By Sam Sepah, ML Research Program Manager
As a Deaf person who learned sign language from my family at an early age, I consider myself lucky. Every day, 33 babies are born with permanent hearing loss in the U.S. (kdhe.ks.gov, deafchildren.org) The majority of deaf children are born to hearing parents who do not know how to sign, like my own. My parents were determined to provide me with the ability to communicate effectively anywhere, anytime, and anyplace. Because of this rich language environment, today I can achieve my dreams and live the life I want to live.
But most hearing parents do not know how to sign and might not have the resources to learn. Because of this, they may not be able to have a conversation with their deaf child, even at the family dinner table.
Deaf children who grow up in homes where sign language is not used are at risk for language deprivation. Language deprivation is a delay in language development that occurs when sufficient exposure to language, spoken or signed, is not provided in the first few years of a child’s life. Language deprivation is very common in deaf children, but it can happen to hearing children as well. It often leads to a life of challenges with employment, relationships, and the ability to be successful in one’s life goals.
So, what can be done?
You can help reduce the risk of language deprivation for deaf children by joining our new Isolated Sign Language Recognition competition on Kaggle and training an accurate, real-time sign language recognition (TensorFlow Lite) model!
We plan to open source the winning model and add it to the PopSign smartphone game app. PopSign* is a smartphone app that makes learning American Sign Language (ASL) fun and interactive. Players match videos of ASL signs with bubbles containing written English words to pop them.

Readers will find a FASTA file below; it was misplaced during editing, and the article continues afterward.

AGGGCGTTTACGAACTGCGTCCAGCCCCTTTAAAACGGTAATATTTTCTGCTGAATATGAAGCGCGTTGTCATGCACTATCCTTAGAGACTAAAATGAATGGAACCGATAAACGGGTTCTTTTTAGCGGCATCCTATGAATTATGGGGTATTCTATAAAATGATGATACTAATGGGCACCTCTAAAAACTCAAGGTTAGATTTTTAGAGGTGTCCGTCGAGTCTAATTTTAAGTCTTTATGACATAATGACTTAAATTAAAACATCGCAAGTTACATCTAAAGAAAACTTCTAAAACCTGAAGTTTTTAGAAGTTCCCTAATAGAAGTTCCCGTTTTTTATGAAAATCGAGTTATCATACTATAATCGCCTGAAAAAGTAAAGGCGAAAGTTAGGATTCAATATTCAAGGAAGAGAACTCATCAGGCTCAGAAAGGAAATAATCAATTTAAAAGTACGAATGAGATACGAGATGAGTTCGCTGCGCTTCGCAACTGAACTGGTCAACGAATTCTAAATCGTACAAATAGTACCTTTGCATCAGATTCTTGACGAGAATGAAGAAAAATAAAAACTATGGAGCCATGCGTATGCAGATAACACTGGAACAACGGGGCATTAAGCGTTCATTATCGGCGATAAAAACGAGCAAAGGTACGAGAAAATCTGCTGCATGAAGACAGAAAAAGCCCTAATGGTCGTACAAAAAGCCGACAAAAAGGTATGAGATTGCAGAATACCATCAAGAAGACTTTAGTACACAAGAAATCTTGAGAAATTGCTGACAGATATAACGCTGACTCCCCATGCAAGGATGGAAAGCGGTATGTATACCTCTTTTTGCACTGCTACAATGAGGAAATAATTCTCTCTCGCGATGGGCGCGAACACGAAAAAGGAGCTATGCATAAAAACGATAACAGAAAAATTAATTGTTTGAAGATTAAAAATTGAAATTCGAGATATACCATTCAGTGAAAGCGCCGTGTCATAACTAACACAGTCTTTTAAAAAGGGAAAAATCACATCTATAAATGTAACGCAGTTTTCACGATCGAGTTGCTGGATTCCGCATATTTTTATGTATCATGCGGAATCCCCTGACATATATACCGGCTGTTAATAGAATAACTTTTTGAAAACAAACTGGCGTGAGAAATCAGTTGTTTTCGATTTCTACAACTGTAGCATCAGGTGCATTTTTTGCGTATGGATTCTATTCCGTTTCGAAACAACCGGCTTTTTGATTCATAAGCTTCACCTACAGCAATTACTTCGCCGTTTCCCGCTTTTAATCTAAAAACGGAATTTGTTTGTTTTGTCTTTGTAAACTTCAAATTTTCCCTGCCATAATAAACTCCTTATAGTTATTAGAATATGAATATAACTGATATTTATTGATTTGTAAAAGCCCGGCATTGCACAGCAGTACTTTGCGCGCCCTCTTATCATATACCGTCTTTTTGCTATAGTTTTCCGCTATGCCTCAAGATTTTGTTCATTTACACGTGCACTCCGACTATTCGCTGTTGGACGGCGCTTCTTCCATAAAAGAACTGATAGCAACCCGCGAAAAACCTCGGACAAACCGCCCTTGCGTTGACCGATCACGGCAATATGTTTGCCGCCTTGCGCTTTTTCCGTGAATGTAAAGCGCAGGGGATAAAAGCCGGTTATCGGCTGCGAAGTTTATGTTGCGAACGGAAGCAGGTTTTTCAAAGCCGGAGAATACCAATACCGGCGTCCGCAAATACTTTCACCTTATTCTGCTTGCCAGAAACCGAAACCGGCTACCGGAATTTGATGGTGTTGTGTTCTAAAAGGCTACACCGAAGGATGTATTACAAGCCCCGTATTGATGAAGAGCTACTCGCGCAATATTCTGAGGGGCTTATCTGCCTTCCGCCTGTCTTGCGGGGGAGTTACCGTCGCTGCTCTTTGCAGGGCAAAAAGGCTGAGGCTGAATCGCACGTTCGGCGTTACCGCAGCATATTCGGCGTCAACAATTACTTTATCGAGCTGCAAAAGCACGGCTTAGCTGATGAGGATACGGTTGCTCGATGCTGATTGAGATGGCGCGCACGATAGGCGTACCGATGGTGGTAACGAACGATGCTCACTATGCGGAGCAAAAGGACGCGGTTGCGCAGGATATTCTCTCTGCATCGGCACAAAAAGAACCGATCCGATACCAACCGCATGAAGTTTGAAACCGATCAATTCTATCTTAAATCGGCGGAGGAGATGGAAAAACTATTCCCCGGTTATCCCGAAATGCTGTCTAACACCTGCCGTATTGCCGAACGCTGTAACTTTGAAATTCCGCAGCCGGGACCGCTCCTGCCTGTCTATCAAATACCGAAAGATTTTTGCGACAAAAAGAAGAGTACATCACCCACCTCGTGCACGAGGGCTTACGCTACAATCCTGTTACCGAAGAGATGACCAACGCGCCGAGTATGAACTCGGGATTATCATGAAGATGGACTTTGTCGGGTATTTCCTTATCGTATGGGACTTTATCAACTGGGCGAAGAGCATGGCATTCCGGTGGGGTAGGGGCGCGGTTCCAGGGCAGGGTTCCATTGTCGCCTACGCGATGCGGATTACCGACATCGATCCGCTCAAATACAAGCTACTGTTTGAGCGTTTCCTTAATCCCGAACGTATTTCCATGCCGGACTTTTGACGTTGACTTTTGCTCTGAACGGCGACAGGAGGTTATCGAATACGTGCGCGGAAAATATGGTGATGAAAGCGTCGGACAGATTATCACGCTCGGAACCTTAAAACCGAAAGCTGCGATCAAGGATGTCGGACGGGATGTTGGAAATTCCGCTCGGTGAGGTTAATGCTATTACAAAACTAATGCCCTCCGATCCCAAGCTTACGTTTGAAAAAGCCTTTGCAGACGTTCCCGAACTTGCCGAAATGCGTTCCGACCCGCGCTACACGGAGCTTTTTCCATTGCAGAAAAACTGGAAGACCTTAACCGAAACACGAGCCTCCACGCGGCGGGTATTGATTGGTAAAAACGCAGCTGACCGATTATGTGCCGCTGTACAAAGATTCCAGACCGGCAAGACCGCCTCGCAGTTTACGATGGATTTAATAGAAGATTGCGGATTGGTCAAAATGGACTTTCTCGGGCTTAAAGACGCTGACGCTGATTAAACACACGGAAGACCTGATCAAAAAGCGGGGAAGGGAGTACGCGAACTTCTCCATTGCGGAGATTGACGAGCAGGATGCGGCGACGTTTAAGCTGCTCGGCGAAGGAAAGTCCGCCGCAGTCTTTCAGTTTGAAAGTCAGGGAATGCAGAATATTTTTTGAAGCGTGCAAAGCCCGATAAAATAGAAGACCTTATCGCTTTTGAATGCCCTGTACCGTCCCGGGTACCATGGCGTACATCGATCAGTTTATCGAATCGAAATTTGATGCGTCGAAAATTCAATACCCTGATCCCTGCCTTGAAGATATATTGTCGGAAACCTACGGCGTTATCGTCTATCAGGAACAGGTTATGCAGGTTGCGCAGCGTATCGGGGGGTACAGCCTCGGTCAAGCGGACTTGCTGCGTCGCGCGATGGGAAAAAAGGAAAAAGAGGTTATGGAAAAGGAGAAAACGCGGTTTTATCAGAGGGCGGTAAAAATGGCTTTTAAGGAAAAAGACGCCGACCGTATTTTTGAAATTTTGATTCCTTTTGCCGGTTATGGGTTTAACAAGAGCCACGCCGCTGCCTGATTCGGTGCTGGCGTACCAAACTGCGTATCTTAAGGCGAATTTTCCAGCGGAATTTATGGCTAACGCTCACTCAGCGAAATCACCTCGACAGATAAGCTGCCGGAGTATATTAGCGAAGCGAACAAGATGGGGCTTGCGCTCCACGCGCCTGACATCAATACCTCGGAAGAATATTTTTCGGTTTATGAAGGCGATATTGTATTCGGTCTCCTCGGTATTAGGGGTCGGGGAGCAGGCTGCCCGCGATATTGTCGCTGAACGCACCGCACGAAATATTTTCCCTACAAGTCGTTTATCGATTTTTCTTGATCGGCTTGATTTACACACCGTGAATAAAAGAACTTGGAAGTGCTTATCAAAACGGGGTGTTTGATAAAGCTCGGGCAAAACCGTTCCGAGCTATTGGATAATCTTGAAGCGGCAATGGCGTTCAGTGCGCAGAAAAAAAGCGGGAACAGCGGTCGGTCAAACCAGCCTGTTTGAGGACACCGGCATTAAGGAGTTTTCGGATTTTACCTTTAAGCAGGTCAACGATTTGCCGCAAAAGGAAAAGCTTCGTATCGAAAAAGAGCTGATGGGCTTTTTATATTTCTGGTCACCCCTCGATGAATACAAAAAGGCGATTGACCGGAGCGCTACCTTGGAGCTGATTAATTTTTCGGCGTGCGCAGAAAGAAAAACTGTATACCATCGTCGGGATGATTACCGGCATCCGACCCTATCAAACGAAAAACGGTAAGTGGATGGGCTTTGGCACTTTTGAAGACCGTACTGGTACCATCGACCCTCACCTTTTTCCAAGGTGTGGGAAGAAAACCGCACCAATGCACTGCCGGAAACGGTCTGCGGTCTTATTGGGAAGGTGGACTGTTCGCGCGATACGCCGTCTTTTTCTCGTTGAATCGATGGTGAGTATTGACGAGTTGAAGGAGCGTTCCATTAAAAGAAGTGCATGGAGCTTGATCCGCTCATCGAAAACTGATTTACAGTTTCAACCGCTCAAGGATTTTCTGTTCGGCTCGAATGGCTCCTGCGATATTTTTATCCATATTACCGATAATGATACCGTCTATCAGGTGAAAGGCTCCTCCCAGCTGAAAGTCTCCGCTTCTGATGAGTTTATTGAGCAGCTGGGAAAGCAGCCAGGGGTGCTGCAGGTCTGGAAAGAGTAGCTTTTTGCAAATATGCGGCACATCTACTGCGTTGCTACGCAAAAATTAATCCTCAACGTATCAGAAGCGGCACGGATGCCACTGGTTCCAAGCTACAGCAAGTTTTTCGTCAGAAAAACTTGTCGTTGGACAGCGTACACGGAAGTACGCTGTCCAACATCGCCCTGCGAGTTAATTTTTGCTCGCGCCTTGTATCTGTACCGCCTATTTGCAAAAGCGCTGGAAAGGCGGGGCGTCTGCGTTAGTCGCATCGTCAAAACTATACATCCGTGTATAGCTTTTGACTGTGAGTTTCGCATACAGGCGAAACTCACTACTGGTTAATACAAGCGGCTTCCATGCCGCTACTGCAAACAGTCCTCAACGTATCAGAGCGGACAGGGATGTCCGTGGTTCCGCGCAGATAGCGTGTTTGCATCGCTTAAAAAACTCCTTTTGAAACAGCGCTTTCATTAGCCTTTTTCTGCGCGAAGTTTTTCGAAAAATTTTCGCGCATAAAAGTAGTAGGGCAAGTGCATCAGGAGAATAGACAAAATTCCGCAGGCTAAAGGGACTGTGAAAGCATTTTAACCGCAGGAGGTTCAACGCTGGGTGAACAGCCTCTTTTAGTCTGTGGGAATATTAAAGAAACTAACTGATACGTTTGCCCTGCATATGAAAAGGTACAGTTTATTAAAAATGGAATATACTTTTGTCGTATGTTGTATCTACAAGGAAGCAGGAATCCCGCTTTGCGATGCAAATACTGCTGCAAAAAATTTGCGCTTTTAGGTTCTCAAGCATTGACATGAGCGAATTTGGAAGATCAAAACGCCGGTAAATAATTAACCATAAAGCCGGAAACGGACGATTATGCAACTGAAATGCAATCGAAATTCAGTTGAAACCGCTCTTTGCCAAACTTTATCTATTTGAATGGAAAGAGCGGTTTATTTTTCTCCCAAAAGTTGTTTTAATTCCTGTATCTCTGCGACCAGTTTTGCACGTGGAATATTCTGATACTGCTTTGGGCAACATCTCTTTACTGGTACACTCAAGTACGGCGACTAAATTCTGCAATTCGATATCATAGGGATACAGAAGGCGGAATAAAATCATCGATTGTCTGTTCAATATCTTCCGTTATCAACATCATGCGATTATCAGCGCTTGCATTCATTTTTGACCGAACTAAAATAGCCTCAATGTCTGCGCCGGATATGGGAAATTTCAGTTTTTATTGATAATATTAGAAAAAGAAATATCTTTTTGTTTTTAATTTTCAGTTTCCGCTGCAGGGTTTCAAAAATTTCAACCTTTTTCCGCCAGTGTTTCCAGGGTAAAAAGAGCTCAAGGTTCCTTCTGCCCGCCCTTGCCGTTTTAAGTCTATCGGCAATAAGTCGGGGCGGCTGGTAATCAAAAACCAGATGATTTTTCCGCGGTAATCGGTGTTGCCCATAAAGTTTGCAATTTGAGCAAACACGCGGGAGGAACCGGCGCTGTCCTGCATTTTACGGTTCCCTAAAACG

PopSign is designed to help parents with deaf children learn ASL, but it’s open to anyone who wants to learn sign language vocabulary. The app is a great resource for parents who want to learn sign language and help their children develop language and social skills. By adding a sign language recognizer from this competition, PopSign players will be able to sign the type of bubble they want to shoot, providing the player with the opportunity to form the sign instead of just watching videos of other people signing.
We are grateful to our partners, the National Technical Institute for the Deaf at Rochester Institute of Technology, the Georgia Institute of Technology, and Deaf Professional Arts Network, for developing the PopSign game app, creating the dataset and helping us prepare for this competition. The game, dataset, and model you train will help us improve access to communication for so many families!
Join the competition today and together, we can make a difference for deaf children worldwide.
*PopSign is an app developed by the Georgia Institute of Technology and the National Technical Institute for the Deaf at Rochester Institute of Technology. The app is available in beta on Android and iOS.